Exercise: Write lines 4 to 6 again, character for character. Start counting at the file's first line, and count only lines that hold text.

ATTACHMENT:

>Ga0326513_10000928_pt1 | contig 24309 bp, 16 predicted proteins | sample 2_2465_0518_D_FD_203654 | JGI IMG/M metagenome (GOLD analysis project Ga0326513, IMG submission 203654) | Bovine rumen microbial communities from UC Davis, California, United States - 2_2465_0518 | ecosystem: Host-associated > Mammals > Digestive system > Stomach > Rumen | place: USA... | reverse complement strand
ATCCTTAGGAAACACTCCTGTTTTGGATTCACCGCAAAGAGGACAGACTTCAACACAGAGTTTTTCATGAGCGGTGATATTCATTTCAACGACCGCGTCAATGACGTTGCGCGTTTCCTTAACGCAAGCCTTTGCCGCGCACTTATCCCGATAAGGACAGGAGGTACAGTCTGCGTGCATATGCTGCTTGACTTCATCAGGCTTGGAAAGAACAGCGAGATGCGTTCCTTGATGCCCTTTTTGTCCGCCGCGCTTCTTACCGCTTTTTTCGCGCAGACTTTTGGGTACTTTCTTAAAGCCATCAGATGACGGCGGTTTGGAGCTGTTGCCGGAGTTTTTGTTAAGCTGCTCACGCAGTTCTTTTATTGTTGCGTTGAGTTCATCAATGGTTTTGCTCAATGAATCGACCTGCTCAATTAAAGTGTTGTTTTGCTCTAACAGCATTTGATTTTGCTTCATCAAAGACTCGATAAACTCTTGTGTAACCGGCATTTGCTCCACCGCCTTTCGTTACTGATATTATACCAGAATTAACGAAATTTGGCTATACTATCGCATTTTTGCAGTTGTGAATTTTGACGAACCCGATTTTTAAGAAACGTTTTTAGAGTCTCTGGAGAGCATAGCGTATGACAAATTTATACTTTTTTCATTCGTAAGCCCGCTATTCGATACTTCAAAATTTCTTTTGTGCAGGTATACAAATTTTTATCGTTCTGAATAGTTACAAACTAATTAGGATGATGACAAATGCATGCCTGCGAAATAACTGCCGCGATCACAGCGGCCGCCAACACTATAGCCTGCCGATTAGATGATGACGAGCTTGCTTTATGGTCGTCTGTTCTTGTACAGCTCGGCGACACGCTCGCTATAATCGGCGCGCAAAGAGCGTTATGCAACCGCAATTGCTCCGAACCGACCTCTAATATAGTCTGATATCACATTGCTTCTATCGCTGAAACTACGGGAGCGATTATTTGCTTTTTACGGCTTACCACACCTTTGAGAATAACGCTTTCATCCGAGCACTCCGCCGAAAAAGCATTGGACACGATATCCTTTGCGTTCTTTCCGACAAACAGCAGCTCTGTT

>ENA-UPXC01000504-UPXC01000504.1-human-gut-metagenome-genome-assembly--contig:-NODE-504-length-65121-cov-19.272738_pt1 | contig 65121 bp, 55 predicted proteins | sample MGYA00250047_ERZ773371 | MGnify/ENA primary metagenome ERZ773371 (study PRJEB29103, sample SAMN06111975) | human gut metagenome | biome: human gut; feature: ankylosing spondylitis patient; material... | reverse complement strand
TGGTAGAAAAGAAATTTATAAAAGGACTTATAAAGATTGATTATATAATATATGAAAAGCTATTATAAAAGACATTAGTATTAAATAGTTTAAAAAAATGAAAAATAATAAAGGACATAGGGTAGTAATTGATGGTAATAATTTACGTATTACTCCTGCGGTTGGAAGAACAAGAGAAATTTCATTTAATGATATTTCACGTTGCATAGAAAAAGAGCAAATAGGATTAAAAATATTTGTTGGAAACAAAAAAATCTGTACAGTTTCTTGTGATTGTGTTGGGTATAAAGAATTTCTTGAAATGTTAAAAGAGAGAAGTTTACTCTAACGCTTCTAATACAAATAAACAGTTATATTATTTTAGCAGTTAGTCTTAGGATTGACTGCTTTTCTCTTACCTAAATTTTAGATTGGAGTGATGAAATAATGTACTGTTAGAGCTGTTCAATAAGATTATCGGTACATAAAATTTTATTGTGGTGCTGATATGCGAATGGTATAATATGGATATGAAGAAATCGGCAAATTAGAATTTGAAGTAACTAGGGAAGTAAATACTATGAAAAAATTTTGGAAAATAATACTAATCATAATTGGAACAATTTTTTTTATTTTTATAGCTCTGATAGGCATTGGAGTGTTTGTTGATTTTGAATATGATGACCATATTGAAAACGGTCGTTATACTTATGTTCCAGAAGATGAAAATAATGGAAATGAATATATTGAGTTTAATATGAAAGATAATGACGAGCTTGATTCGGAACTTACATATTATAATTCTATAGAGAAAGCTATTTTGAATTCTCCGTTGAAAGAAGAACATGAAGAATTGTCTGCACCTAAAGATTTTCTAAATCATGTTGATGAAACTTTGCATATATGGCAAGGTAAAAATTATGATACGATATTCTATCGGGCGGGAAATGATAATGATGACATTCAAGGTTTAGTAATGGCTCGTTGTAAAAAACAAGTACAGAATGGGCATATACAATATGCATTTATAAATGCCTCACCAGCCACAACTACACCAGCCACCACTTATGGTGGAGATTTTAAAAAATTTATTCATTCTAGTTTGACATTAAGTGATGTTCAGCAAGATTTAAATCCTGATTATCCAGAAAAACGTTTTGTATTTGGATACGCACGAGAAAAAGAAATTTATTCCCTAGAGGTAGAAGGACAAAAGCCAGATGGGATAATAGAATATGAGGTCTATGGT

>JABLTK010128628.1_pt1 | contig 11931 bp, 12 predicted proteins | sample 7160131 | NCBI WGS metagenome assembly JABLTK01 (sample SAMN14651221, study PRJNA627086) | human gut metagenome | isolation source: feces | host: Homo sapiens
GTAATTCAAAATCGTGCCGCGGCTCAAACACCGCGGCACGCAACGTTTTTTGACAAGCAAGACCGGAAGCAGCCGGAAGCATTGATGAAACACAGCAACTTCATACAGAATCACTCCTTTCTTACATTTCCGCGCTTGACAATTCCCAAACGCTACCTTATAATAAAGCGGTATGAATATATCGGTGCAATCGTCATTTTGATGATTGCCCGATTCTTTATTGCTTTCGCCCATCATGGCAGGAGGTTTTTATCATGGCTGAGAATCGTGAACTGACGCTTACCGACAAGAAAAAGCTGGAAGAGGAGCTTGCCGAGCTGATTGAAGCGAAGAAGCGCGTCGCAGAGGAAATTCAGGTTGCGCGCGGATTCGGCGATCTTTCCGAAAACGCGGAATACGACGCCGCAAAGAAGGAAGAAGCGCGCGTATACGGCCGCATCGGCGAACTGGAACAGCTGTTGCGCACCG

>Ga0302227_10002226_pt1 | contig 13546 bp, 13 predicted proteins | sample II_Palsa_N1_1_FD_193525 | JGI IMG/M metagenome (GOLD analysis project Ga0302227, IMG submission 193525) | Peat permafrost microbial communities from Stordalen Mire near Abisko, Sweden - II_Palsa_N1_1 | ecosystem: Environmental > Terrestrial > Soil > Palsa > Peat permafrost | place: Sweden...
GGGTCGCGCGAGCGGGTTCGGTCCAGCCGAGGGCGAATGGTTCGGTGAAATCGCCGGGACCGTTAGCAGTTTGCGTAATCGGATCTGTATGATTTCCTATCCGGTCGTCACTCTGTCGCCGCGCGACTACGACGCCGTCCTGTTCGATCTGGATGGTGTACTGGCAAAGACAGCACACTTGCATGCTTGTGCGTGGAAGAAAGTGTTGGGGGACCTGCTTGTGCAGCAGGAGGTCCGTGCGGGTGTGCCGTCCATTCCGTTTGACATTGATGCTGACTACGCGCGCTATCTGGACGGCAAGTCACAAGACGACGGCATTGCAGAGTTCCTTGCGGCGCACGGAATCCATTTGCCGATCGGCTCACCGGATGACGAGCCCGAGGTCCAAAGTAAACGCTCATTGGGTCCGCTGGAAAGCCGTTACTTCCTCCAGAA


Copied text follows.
TGGTAGAAAAGAAATTTATAAAAGGACTTATAAAGATTGATTATATAATATATGAAAAGCTATTATAAAAGACATTAGTATTAAATAGTTTAAAAAAATGAAAAATAATAAAGGACATAGGGTAGTAATTGATGGTAATAATTTACGTATTACTCCTGCGGTTGGAAGAACAAGAGAAATTTCATTTAATGATATTTCACGTTGCATAGAAAAAGAGCAAATAGGATTAAAAATATTTGTTGGAAACAAAAAAATCTGTACAGTTTCTTGTGATTGTGTTGGGTATAAAGAATTTCTTGAAATGTTAAAAGAGAGAAGTTTACTCTAACGCTTCTAATACAAATAAACAGTTATATTATTTTAGCAGTTAGTCTTAGGATTGACTGCTTTTCTCTTACCTAAATTTTAGATTGGAGTGATGAAATAATGTACTGTTAGAGCTGTTCAATAAGATTATCGGTACATAAAATTTTATTGTGGTGCTGATATGCGAATGGTATAATATGGATATGAAGAAATCGGCAAATTAGAATTTGAAGTAACTAGGGAAGTAAATACTATGAAAAAATTTTGGAAAATAATACTAATCATAATTGGAACAATTTTTTTTATTTTTATAGCTCTGATAGGCATTGGAGTGTTTGTTGATTTTGAATATGATGACCATATTGAAAACGGTCGTTATACTTATGTTCCAGAAGATGAAAATAATGGAAATGAATATATTGAGTTTAATATGAAAGATAATGACGAGCTTGATTCGGAACTTACATATTATAATTCTATAGAGAAAGCTATTTTGAATTCTCCGTTGAAAGAAGAACATGAAGAATTGTCTGCACCTAAAGATTTTCTAAATCATGTTGATGAAACTTTGCATATATGGCAAGGTAAAAATTATGATACGATATTCTATCGGGCGGGAAATGATAATGATGACATTCAAGGTTTAGTAATGGCTCGTTGTAAAAAACAAGTACAGAATGGGCATATACAATATGCATTTATAAATGCCTCACCAGCCACAACTACACCAGCCACCACTTATGGTGGAGATTTTAAAAAATTTATTCATTCTAGTTTGACATTAAGTGATGTTCAGCAAGATTTAAATCCTGATTATCCAGAAAAACGTTTTGTATTTGGATACGCACGAGAAAAAGAAATTTATTCCCTAGAGGTAGAAGGACAAAAGCCAGATGGGATAATAGAATATGAGGTCTATGGT

>JABLTK010128628.1_pt1 | contig 11931 bp, 12 predicted proteins | sample 7160131 | NCBI WGS metagenome assembly JABLTK01 (sample SAMN14651221, study PRJNA627086) | human gut metagenome | isolation source: feces | host: Homo sapiens
GTAATTCAAAATCGTGCCGCGGCTCAAACACCGCGGCACGCAACGTTTTTTGACAAGCAAGACCGGAAGCAGCCGGAAGCATTGATGAAACACAGCAACTTCATACAGAATCACTCCTTTCTTACATTTCCGCGCTTGACAATTCCCAAACGCTACCTTATAATAAAGCGGTATGAATATATCGGTGCAATCGTCATTTTGATGATTGCCCGATTCTTTATTGCTTTCGCCCATCATGGCAGGAGGTTTTTATCATGGCTGAGAATCGTGAACTGACGCTTACCGACAAGAAAAAGCTGGAAGAGGAGCTTGCCGAGCTGATTGAAGCGAAGAAGCGCGTCGCAGAGGAAATTCAGGTTGCGCGCGGATTCGGCGATCTTTCCGAAAACGCGGAATACGACGCCGCAAAGAAGGAAGAAGCGCGCGTATACGGCCGCATCGGCGAACTGGAACAGCTGTTGCGCACCG